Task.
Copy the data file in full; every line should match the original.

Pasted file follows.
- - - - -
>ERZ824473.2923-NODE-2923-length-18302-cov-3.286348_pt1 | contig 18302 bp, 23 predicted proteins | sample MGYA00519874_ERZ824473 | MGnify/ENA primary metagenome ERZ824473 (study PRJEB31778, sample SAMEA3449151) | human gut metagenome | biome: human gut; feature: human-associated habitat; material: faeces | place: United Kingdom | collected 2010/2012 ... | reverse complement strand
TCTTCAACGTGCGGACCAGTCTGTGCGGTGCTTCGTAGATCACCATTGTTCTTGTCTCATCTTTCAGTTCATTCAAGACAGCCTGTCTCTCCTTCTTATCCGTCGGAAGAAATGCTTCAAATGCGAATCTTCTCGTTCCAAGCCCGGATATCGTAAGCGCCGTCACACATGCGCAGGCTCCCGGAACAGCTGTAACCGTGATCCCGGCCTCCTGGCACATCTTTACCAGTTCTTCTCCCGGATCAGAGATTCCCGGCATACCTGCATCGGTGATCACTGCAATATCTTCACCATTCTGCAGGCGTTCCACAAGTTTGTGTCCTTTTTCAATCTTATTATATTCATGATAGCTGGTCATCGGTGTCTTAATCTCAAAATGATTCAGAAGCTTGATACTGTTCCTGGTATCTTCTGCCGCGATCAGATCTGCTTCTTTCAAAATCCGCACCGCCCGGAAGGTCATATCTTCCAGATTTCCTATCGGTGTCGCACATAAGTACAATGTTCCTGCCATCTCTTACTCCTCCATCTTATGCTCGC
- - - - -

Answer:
>ERZ824473.2923-NODE-2923-length-18302-cov-3.286348_pt1 | contig 18302 bp, 23 predicted proteins | sample MGYA00519874_ERZ824473 | MGnify/ENA primary metagenome ERZ824473 (study PRJEB31778, sample SAMEA3449151) | human gut metagenome | biome: human gut; feature: human-associated habitat; material: faeces | place: United Kingdom | collected 2010/2012 ... | reverse complement strand
TCTTCAACGTGCGGACCAGTCTGTGCGGTGCTTCGTAGATCACCATTGTTCTTGTCTCATCTTTCAGTTCATTCAAGACAGCCTGTCTCTCCTTCTTATCCGTCGGAAGAAATGCTTCAAATGCGAATCTTCTCGTTCCAAGCCCGGATATCGTAAGCGCCGTCACACATGCGCAGGCTCCCGGAACAGCTGTAACCGTGATCCCGGCCTCCTGGCACATCTTTACCAGTTCTTCTCCCGGATCAGAGATTCCCGGCATACCTGCATCGGTGATCACTGCAATATCTTCACCATTCTGCAGGCGTTCCACAAGTTTGTGTCCTTTTTCAATCTTATTATATTCATGATAGCTGGTCATCGGTGTCTTAATCTCAAAATGATTCAGAAGCTTGATACTGTTCCTGGTATCTTCTGCCGCGATCAGATCTGCTTCTTTCAAAATCCGCACCGCCCGGAAGGTCATATCTTCCAGATTTCCTATCGGTGTCGCACATAAGTACAATGTTCCTGCCATCTCTTACTCCTCCATCTTATGCTCGC